Hurricane-hardened North Carolinians mostly shrugged off a Category 2 hurricane named Arthur Thursday night, taking only a marginal hit before the fast-moving storm veered out into the Atlantic on its way toward a possible sideswipe of Massachusetts' Cape Cod.
Arthur made landfall near Beaufort, N.C., late Thursday evening, breaking tree limbs and causing power outages. But thanks to well-staged utility crews, most affected areas had lights again by dawn. NC 12, the perpetually hurricane-wrecked roadway that connects the Outer Banks, took little to no damage.
The storm’s inner wall had tightened through the day Thursday as it approached Cape Hatteras, meaning that winds around the eye had begun to increase in speed, with gusts of up to 120 miles per hour. Friday morning, Arthur’s atmospheric pressure stood at about 976 millibars, and it had maximum sustained winds of 90 m.p.h., all while moving north at a 23 m.p.h. clip.
Hurricane watches remained in effect up the East Coast, from the Albemarle Sound to Nantucket, Mass. According to the National Hurricane Center’s storm track models, the hurricane’s easternmost side may glance Cape Cod at 1 a.m. Saturday morning.
As the storm approached North Carolina, thousands of tourists and locals had fled the sand spits of the Outer Banks. Those who stayed reported a rough night, although one North Carolinian interviewed by CNN, Robin Nelson, said her husband seemed unperturbed. “He’s very good at sleeping through hurricanes,” she told the cable news network.
Arthur is the first named hurricane of the 2014 season. The US hasn’t seen a major hurricane strike since hurricane Sandy hit the Northeast in 2012. (Forecasters had predicted a sluggish 2012 season, but it turned out to be notably active, ending with the Sandy exclamation point.) Last year’s hurricane season, predicted to have been a busy one, was instead a bust, producing only a few hard blows and no major landfall hurricanes – the first time that’s happened since 1994.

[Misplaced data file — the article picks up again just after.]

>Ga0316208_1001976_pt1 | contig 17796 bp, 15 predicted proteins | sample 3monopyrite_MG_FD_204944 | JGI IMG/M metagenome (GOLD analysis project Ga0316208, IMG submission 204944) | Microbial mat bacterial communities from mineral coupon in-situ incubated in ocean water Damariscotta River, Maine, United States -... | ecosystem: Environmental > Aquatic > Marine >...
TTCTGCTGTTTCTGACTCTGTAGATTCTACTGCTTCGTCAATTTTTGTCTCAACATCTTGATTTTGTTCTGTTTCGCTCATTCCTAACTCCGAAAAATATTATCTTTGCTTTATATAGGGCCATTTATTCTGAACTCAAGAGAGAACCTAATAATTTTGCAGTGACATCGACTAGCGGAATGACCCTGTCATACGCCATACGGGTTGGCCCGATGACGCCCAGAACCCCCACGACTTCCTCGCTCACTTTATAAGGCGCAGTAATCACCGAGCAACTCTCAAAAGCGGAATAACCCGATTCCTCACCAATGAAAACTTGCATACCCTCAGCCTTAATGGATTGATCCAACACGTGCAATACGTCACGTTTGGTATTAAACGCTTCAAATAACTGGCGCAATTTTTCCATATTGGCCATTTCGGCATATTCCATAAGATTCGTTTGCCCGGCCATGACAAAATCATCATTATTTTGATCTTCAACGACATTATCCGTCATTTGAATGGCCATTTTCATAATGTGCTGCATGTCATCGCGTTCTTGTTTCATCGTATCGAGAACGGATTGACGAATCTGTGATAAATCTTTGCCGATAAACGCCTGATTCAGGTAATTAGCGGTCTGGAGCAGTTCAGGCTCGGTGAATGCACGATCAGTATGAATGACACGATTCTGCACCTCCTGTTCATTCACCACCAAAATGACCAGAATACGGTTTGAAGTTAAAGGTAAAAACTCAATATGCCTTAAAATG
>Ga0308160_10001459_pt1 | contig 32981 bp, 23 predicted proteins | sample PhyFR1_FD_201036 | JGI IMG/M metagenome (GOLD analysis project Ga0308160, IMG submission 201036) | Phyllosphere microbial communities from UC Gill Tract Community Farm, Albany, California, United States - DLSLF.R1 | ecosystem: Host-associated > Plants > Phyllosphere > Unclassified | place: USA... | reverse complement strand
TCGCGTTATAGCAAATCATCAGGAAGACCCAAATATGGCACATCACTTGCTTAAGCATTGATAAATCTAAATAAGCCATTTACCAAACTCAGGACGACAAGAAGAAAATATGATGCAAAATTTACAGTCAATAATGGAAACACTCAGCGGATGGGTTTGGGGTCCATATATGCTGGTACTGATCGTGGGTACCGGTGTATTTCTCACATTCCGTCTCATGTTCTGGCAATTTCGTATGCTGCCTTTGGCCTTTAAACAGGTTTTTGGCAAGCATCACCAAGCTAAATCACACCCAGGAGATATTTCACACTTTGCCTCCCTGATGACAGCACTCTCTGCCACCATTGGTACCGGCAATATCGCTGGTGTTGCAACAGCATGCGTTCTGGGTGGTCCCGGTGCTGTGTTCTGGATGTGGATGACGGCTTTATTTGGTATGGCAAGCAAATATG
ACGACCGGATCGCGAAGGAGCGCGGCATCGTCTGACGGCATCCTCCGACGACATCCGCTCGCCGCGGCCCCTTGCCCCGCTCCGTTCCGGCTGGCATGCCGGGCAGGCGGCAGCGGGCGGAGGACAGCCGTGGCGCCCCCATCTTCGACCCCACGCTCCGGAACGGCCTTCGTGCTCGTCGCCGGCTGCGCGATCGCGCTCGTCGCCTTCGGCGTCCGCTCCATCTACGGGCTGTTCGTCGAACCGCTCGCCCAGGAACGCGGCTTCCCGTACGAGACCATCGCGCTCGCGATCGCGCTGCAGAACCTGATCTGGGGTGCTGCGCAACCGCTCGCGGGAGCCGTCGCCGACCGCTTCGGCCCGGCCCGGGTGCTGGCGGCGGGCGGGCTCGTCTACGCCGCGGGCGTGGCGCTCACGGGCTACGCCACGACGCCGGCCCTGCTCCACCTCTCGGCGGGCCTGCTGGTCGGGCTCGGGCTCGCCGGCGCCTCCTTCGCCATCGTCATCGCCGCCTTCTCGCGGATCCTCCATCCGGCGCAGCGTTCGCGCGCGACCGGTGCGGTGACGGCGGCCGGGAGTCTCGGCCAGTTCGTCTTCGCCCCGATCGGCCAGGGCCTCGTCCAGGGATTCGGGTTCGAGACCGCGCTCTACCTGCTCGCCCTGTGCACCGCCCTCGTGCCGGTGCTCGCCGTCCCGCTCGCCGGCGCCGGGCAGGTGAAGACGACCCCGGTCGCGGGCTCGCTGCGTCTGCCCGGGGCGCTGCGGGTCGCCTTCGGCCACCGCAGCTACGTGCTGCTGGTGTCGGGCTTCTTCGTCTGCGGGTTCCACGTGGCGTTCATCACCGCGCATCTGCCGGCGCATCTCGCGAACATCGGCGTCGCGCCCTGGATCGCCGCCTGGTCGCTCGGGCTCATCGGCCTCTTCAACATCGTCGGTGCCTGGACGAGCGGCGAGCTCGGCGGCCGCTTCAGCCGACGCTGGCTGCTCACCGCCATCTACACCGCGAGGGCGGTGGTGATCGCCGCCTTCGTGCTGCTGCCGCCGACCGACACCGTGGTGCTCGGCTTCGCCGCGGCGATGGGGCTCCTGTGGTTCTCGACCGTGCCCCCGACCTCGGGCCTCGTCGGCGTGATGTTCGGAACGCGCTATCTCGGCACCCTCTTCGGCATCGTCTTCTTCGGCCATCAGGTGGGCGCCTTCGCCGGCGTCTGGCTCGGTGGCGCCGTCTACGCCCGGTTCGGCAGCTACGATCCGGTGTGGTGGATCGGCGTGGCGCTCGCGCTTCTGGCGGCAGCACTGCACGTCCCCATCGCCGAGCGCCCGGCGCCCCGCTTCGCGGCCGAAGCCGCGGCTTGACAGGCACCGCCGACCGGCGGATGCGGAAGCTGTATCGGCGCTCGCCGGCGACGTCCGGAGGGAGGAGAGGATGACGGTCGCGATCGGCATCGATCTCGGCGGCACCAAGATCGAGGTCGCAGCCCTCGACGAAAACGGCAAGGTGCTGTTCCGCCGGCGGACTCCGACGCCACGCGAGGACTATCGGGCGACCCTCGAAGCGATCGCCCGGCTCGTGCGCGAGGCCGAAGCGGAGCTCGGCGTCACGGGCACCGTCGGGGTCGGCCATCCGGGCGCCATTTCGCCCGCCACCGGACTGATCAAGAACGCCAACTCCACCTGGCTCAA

Forecasters expect an average hurricane year in 2014, with anywhere from one to six hurricanes coming ashore, and perhaps one particularly powerful storm. Strong tradewinds and slightly higher-than-usual water temperatures in the Caribbean and tropical North Atlantic – factors that help to spawn hurricanes – are likely to be mitigated by slighly cooler-than-normal water temperatures in the eastern Atlantic.
To be sure, some parts of North Carolina did feel the brunt of the storm. Downtown Manteo, N.C., is flooded, and a total of 60,000 or so power outages were reported in the coastal region.
Arthur's back-rotation continued on Friday to push water up on the Outer Banks from the inshore sounds, but the peak storm surge reached a manageable four feet in some spots.
As of 9 a.m., there were no confirmed reports of injuries from the storm.
Now, those who battled the storm will see their reward: Several days of cool, clear, post-hurricane air, a brief respite from the usually hot and muggy summer weather.